I started watching these series cuz the thumbnail was funny and figured I had time to spare, but now I’m legitimately fascinated by these VR interviews. The best way to describe this series is like People of New York, but it’s in VR.
Don’t let the funny VR avatars distract you, the people being interviewed talk about very really, very heavy issues. Like, PTSD, alcoholism, losing loved ones, and economics. The absurdity of the visuals helps ease you into the interview, and you’re simply ready to listen instead of having pre-judged a human face. And on the other hand, with the virtual masks, these people are free to open up about their thoughts and darkest memories and worst fears without the threat of it reaching their social circle, so you get unfiltered but quality truth.
This video covers an ex-Navy veteran telling how he finally stood up to his abusive parents. The part that left a mark was hearing about all the mental gymnastics his parents performed in order to keep their version of reality. They lied to themselves to keep their abuse and insults were justified, how they were the good guys for cutting out their freeloading son, and even spread those lies to everyone in the family. Even when he printed out his high school transcript to prove to his mother he never was “failing high school,” his mother simply refused to view it, and rejected the threat to her own worldview.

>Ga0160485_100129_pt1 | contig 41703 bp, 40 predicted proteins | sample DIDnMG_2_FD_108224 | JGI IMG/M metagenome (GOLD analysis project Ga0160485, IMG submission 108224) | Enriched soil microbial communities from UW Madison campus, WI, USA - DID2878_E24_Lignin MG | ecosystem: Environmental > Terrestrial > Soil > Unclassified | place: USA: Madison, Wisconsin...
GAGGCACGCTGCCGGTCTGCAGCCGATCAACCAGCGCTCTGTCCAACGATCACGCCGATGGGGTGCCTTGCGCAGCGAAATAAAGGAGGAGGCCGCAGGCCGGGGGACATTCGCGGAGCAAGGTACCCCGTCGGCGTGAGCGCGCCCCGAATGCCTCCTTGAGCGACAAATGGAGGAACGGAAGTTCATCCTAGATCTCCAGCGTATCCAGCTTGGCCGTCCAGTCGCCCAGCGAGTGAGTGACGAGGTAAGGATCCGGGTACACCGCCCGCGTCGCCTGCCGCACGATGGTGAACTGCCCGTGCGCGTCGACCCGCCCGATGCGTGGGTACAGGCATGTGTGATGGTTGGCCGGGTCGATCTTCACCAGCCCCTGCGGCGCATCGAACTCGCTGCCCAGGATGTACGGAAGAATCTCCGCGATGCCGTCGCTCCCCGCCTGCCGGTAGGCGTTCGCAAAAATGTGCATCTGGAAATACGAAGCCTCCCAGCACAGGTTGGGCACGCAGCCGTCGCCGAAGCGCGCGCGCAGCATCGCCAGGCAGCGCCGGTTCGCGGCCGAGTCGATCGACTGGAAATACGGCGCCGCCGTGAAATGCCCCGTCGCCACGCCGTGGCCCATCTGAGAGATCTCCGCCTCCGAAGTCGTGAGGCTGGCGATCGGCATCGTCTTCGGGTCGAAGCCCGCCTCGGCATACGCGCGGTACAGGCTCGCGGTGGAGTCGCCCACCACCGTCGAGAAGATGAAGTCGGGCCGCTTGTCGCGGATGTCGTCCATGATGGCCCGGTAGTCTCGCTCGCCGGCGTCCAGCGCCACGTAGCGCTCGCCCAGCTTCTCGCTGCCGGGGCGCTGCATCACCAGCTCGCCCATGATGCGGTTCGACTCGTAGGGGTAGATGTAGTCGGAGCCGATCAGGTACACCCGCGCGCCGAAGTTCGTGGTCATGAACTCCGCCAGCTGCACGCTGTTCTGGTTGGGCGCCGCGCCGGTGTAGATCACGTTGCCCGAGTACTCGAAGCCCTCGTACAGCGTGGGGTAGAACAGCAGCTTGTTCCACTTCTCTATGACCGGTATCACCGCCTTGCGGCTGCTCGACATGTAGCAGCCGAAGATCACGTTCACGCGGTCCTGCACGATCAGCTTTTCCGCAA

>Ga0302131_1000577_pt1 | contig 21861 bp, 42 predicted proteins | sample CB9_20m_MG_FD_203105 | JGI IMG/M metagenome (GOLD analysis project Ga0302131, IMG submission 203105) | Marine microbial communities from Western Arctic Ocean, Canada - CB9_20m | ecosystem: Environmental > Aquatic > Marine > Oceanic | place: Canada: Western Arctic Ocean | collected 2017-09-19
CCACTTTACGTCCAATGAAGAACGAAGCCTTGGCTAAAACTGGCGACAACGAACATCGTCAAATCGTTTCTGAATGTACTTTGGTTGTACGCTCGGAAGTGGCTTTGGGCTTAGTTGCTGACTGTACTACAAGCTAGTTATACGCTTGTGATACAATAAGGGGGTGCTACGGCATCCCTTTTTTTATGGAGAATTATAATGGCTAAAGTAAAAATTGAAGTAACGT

Something I didn’t realize until the person being interview pointed it out, was he realized that despite everything, he was still desperate to gain their validation and being told he’s not a failure by them. Even after joining the navy and ending up making more money than them wasn’t enough. Eventually he noticed the parts of his life when he stopped interacting with his family and improved himself, was the best parts of his life, so he resolved to keep up those parts.
That’s an amazingly real story from a person with an Invader Zim avatar.